A New Journey

I'm ready for a new challenge.

I woke up this morning and watched the world covered in white turn from dark to light, and I felt potential in my arms, legs and heart again. I can't really explain it: I'm not fitter, not thinner, not richer or more successful than I have been. But, somehow, I was ready for change.  

Ironman still echoes, and so does the California Triple Crown Stage Race. I am so incredibly grateful for the opportunity to compete in such long races.

As a Shebeest Athlete Ambassador, wear very cute, colorful kits. I also get to ride with lots of female athletes in the Reno-Tahoe area.

As a Shebeest Athlete Ambassador, wear very cute, colorful kits. I also get to ride with lots of female athletes in the Reno-Tahoe area.

This year, too, I was granted another honor: I was named an Athlete Ambassador by Shebeest Cycling, a company which makes women-specific cycling gear and whose initiative includes getting more women out there, on the bike. 

But, there is something about a race that's over a hundred miles long that makes it somehow "different" and... abstract.  After all, there is the possibility I won't finish a race that long no matter how fit I am.  Over a hundred miles is a long way, and well, even driving that far in a car has its own risks and chances of failure.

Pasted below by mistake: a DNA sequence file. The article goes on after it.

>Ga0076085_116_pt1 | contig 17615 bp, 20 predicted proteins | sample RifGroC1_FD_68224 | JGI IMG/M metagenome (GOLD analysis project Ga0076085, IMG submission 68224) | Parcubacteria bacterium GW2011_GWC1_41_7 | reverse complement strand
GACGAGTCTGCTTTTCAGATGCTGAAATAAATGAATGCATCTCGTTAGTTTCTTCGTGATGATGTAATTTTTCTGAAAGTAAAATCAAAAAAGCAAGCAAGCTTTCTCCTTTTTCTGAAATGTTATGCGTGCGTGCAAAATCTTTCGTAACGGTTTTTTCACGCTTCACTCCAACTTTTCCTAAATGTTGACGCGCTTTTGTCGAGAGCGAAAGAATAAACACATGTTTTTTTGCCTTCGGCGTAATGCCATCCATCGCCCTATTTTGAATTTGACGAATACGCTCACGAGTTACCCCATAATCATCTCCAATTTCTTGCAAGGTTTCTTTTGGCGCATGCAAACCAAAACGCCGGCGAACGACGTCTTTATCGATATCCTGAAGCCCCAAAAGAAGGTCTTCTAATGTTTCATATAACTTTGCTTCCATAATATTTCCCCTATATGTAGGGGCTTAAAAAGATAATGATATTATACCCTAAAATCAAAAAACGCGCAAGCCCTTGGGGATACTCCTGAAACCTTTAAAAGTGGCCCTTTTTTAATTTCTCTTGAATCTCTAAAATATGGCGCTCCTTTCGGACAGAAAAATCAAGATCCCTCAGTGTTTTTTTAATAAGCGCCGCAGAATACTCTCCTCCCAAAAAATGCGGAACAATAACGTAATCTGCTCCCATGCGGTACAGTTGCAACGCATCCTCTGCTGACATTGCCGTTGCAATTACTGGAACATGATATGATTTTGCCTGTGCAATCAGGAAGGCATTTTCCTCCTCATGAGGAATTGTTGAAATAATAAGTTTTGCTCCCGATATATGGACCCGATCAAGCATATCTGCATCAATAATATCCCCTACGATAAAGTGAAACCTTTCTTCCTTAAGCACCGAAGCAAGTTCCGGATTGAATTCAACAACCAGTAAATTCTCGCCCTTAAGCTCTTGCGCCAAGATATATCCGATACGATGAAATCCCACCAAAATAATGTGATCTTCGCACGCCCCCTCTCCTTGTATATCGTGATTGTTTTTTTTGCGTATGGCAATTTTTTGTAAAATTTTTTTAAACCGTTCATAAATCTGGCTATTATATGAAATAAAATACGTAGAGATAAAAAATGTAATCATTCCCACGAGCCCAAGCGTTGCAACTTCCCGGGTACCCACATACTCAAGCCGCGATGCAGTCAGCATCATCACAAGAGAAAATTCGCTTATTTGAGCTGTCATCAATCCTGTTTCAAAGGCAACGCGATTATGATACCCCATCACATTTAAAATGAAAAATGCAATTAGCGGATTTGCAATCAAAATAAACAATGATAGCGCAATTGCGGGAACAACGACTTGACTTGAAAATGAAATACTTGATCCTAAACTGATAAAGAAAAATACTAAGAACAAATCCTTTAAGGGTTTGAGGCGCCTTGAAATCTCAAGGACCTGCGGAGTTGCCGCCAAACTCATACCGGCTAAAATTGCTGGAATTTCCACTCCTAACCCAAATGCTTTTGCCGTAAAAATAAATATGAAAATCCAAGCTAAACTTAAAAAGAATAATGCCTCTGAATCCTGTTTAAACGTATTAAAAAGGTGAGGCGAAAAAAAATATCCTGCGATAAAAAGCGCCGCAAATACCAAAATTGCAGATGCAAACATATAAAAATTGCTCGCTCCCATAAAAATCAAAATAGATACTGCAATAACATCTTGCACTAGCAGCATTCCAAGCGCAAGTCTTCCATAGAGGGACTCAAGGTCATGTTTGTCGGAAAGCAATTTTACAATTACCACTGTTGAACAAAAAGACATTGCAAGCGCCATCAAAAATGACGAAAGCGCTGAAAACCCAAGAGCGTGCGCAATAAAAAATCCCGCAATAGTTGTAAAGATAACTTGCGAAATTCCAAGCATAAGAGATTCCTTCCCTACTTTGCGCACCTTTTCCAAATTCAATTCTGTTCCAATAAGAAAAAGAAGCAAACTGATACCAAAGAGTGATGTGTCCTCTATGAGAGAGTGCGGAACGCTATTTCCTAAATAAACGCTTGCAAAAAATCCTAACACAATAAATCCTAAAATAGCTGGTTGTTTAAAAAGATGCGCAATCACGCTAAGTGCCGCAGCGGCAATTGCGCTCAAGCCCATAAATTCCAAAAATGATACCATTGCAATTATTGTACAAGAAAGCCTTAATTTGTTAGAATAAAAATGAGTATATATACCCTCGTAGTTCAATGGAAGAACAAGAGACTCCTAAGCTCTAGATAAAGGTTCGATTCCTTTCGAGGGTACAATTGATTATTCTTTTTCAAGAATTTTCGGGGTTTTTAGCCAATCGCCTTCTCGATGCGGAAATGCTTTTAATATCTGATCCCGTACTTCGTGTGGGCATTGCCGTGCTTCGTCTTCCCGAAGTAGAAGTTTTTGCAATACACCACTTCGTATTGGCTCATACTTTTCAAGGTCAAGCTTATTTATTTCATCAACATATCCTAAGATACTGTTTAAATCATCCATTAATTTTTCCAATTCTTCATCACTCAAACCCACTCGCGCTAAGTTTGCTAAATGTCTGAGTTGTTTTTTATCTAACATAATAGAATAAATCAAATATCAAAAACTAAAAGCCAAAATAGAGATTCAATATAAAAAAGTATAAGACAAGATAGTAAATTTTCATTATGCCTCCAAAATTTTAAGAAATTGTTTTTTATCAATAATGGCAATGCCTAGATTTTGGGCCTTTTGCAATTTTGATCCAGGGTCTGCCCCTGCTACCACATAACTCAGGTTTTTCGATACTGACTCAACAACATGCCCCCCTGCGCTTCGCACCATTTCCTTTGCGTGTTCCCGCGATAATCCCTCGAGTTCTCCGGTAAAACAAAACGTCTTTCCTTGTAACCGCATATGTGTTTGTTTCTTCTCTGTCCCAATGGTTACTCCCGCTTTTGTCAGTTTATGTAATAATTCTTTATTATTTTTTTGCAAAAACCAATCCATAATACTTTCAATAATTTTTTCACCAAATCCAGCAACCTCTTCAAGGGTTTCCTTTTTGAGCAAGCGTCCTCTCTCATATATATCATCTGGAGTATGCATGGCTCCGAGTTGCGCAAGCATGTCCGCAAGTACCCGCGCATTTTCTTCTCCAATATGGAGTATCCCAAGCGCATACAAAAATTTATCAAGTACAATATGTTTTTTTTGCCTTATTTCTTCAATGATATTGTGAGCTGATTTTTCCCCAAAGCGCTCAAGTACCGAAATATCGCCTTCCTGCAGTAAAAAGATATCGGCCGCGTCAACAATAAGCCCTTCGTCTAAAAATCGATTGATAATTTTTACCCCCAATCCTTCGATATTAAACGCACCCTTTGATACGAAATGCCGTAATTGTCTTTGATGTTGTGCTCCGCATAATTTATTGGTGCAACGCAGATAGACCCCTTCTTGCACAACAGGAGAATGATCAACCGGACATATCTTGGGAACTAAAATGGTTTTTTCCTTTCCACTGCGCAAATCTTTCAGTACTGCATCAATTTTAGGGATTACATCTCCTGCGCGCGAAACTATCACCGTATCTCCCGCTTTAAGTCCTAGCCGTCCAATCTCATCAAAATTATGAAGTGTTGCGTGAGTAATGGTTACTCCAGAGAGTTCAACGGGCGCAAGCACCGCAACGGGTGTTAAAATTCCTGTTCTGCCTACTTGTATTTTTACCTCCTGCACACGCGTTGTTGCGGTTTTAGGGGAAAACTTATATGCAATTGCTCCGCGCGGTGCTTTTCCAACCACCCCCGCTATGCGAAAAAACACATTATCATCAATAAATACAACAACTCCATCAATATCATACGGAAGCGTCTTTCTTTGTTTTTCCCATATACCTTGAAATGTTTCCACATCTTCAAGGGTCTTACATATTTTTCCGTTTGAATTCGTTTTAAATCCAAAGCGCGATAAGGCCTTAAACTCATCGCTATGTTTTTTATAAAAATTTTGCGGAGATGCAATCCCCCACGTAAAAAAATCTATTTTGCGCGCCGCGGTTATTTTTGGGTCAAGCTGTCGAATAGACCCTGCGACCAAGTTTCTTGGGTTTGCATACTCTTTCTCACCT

I love distance. I love the unknowable quality of it. But, there is a part of me that loves a new focus, a new challenge. Another kind of unknown.


This weekend, I watched a documentary of sorts

...on a local cyclist who has been training to win the USA Cycling National Time Trial for three years. He's taken second place two years in a row, and the video outlined his training, his life and how incredibly close he's come to that first place finish. 

For those of you who don't know, a time trial is literally a race against yourself and the clock: open road for twenty or so miles, and the question becomes NOT will I make it but rather how fast can I ride? 

It made me wonder: how fast can I ride? Am I fast? Do I have the ability to do something other than endure for hours on end? Can my legs do what they did when I was a runner: only faster now, and under the strict watch of a power meter?


One year ago, someone told me I'd never be a cyclist because my shoulders are too big.

And, because I take criticism to heart, I more than adopted this as a personal mantra and reason why I couldn't do something.  This is a thought-process I'm trying to change. Instead of finding (or, inventing) reasons why I can't do something, I want to find reasons to try. Or, forget the reasons: let's just do it. 

As an athlete, I train with a lot of men. And while men carry their own reservations about their ability to complete a certain race, broadly speaking, their insecurities aren't the same kind that I notice that I have.  

Here I am, riding with some strong men at Great Basin Bicycles. They believe they can do it... so, why don't I? 

Here I am, riding with some strong men at Great Basin Bicycles. They believe they can do it... so, why don't I?